I take this opportunity of saying that the right hon. Gentleman has made a concession in regard to feuing or quit rent-charge which is sufficient for the purpose of my Amendment; and therefore it will not be necessary, for my part, to move the Amendment standing in my name. In regard to the present Amendment before the Committee I cannot help thinking that there is some confusion in the minds of hon. Members. We are not dealing now with the question as to how the County Councils are to let or hire land to those who apply to them. It seems to me there is all the difference in the world between the two Amendments, and they do not appear to me to have any connection whatever. I am rather surprised, after all that has taken place in regard to the position of leaseholders, that the right hon. Gentleman should be asked to re-introduce the system into this Bill. I want my hon. Friends to consider what difficulties will arise when the leases come to an end; and when you begin to deal with the proprietors respecting the improvements that have been made upon these holdings, I regret to say that I should have to go into a different Lobby, should this Amendment be pressed to a Division, from many hon. Members on this side. I shall support the right hon. Gentleman and the Government in leaving out leaseholders. As regards County Councils, I think it would be objectionable in the last degree that the County Council, after a term of 30 years, or any other number of years, should have to enter into a controversy with the proprietor of the ground as to the conditions on which a lease was to be renewed, or the purchase of the fee-simple effected. In Scotland for many years we have been seeking for fixity of tenure, and now, if we are to abolish that fixity of tenure, it will be impossible for the holders to hold their own with the proprietors. I think, therefore, it would be very much more useful to remove the difficulties which exist in regard to the sale of estates. If a remedy is to be applied, I think it ought to be by so altering the law as to render it permissible under any circumstances for a person in this country to sell any estate under an Act of Parliament. If tenants are to put up their own buildings there would be enormous difficulties as to compensation for improvements when the leases fell in. I shall support the Government against the Amendment of my hon. Friend. The true remedy is to make it non-permissible to sell any estate bought under the Bill. If a quit rent were provided for, the landlord would be able to retain his sense of proprietorship in the land.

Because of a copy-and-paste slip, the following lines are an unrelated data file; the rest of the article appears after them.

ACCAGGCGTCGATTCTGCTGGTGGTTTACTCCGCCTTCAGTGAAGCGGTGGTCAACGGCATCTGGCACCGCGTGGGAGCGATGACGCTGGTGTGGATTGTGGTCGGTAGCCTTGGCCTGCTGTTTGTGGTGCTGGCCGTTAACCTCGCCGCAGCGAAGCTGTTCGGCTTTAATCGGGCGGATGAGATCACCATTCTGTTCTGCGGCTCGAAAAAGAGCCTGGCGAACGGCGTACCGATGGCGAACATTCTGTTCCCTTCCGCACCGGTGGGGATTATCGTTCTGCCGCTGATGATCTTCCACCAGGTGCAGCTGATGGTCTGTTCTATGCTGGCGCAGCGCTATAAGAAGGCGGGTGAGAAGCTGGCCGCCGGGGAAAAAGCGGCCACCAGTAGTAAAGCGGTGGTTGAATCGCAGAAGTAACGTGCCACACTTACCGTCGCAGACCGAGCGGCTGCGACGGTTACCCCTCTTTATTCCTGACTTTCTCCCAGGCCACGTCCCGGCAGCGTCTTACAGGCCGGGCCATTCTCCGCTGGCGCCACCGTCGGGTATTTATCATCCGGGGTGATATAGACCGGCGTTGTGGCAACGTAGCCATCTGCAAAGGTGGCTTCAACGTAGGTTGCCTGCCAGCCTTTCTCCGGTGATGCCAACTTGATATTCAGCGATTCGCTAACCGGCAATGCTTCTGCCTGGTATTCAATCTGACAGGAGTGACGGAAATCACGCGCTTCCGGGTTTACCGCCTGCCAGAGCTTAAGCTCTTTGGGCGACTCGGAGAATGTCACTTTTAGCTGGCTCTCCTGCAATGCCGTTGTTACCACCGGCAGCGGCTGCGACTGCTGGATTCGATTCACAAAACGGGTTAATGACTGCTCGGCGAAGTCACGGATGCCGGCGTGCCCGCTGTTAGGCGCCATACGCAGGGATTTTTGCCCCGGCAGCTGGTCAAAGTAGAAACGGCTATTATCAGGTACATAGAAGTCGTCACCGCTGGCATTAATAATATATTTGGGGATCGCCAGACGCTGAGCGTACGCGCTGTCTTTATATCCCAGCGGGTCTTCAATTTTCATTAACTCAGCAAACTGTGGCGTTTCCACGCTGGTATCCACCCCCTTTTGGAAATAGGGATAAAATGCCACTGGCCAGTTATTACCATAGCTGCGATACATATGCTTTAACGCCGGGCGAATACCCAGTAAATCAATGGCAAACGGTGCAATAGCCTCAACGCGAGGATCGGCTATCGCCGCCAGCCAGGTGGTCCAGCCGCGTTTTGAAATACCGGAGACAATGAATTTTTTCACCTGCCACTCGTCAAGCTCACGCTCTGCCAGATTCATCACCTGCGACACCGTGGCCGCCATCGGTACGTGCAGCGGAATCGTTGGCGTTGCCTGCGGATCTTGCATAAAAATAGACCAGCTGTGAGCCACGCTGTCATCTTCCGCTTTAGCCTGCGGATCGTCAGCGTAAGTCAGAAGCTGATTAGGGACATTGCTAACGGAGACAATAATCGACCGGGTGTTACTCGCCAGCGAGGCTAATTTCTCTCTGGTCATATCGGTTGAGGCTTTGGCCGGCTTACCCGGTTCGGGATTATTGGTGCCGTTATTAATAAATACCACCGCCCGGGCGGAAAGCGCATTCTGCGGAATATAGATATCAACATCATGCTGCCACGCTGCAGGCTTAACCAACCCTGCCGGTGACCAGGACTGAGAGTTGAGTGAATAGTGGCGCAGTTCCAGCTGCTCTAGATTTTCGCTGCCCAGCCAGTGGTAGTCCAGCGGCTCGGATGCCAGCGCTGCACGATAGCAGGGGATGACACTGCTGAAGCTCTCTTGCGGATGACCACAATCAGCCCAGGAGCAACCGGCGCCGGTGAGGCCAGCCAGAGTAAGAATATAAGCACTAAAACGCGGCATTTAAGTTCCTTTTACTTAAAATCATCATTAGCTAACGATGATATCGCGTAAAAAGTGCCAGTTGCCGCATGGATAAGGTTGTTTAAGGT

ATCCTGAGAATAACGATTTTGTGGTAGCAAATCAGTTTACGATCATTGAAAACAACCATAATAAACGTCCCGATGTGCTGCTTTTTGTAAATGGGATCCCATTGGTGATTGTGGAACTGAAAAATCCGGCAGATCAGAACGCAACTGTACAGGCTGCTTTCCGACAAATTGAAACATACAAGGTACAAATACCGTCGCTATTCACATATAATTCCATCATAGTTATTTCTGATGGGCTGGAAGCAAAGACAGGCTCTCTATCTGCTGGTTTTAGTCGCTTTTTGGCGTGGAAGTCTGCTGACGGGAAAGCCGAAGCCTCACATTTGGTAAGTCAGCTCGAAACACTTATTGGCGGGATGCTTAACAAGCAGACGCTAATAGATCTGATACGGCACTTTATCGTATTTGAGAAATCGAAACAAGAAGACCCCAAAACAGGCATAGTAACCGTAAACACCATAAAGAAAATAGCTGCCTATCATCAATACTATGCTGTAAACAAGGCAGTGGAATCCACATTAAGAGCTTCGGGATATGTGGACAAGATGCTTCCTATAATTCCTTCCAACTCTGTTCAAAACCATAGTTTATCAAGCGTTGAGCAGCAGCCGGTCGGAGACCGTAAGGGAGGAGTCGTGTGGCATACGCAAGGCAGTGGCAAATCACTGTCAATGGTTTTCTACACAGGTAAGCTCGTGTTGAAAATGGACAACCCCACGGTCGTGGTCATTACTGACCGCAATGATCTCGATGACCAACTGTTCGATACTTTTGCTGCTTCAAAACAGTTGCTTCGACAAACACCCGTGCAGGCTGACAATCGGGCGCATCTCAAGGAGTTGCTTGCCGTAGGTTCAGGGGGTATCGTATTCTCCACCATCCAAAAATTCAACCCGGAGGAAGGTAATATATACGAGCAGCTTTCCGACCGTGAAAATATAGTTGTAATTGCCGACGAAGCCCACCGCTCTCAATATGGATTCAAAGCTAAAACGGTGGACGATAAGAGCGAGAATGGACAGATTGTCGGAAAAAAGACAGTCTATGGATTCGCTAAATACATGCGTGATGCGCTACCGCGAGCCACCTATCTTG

*(8.15.) MR. WINTERBOTHAM (Gloucester, Cirencester)